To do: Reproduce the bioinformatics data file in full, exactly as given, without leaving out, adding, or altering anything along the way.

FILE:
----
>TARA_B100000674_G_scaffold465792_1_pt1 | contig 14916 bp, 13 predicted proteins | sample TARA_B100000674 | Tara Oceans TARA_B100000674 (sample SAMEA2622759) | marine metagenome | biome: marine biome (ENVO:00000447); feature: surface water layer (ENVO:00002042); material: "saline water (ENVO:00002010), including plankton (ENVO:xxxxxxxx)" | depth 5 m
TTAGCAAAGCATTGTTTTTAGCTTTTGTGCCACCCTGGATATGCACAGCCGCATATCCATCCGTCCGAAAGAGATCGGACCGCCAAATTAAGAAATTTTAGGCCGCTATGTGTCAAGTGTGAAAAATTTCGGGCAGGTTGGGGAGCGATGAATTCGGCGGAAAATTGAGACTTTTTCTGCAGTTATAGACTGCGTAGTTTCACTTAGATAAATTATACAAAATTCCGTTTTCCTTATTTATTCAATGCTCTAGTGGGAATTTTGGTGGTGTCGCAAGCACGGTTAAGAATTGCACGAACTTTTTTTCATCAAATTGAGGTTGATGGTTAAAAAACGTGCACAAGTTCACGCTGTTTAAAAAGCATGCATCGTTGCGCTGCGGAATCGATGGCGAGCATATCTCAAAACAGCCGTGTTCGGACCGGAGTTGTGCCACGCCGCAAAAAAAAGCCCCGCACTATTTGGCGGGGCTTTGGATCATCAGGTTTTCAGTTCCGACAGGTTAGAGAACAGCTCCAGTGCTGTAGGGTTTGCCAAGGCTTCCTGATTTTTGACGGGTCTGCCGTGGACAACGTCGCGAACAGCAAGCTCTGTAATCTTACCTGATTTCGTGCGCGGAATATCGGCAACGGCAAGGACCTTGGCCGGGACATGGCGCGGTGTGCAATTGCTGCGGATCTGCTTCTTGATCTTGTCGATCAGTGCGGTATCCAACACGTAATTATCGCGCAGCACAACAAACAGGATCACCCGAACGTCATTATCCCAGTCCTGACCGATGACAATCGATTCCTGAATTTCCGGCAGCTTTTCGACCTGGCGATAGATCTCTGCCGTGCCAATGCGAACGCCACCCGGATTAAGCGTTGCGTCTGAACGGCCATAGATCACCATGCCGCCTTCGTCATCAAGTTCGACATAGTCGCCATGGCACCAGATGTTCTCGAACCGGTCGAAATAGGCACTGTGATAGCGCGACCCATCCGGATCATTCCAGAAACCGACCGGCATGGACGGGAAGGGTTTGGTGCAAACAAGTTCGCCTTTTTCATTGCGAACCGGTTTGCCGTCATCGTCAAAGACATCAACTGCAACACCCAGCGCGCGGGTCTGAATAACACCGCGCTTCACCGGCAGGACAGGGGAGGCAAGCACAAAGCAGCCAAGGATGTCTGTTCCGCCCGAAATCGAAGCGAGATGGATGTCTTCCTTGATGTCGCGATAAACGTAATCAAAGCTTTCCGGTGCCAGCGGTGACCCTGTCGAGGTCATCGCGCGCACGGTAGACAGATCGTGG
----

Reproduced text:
>TARA_B100000674_G_scaffold465792_1_pt1 | contig 14916 bp, 13 predicted proteins | sample TARA_B100000674 | Tara Oceans TARA_B100000674 (sample SAMEA2622759) | marine metagenome | biome: marine biome (ENVO:00000447); feature: surface water layer (ENVO:00002042); material: "saline water (ENVO:00002010), including plankton (ENVO:xxxxxxxx)" | depth 5 m
TTAGCAAAGCATTGTTTTTAGCTTTTGTGCCACCCTGGATATGCACAGCCGCATATCCATCCGTCCGAAAGAGATCGGACCGCCAAATTAAGAAATTTTAGGCCGCTATGTGTCAAGTGTGAAAAATTTCGGGCAGGTTGGGGAGCGATGAATTCGGCGGAAAATTGAGACTTTTTCTGCAGTTATAGACTGCGTAGTTTCACTTAGATAAATTATACAAAATTCCGTTTTCCTTATTTATTCAATGCTCTAGTGGGAATTTTGGTGGTGTCGCAAGCACGGTTAAGAATTGCACGAACTTTTTTTCATCAAATTGAGGTTGATGGTTAAAAAACGTGCACAAGTTCACGCTGTTTAAAAAGCATGCATCGTTGCGCTGCGGAATCGATGGCGAGCATATCTCAAAACAGCCGTGTTCGGACCGGAGTTGTGCCACGCCGCAAAAAAAAGCCCCGCACTATTTGGCGGGGCTTTGGATCATCAGGTTTTCAGTTCCGACAGGTTAGAGAACAGCTCCAGTGCTGTAGGGTTTGCCAAGGCTTCCTGATTTTTGACGGGTCTGCCGTGGACAACGTCGCGAACAGCAAGCTCTGTAATCTTACCTGATTTCGTGCGCGGAATATCGGCAACGGCAAGGACCTTGGCCGGGACATGGCGCGGTGTGCAATTGCTGCGGATCTGCTTCTTGATCTTGTCGATCAGTGCGGTATCCAACACGTAATTATCGCGCAGCACAACAAACAGGATCACCCGAACGTCATTATCCCAGTCCTGACCGATGACAATCGATTCCTGAATTTCCGGCAGCTTTTCGACCTGGCGATAGATCTCTGCCGTGCCAATGCGAACGCCACCCGGATTAAGCGTTGCGTCTGAACGGCCATAGATCACCATGCCGCCTTCGTCATCAAGTTCGACATAGTCGCCATGGCACCAGATGTTCTCGAACCGGTCGAAATAGGCACTGTGATAGCGCGACCCATCCGGATCATTCCAGAAACCGACCGGCATGGACGGGAAGGGTTTGGTGCAAACAAGTTCGCCTTTTTCATTGCGAACCGGTTTGCCGTCATCGTCAAAGACATCAACTGCAACACCCAGCGCGCGGGTCTGAATAACACCGCGCTTCACCGGCAGGACAGGGGAGGCAAGCACAAAGCAGCCAAGGATGTCTGTTCCGCCCGAAATCGAAGCGAGATGGATGTCTTCCTTGATGTCGCGATAAACGTAATCAAAGCTTTCCGGTGCCAGCGGTGACCCTGTCGAGGTCATCGCGCGCACGGTAGACAGATCGTGG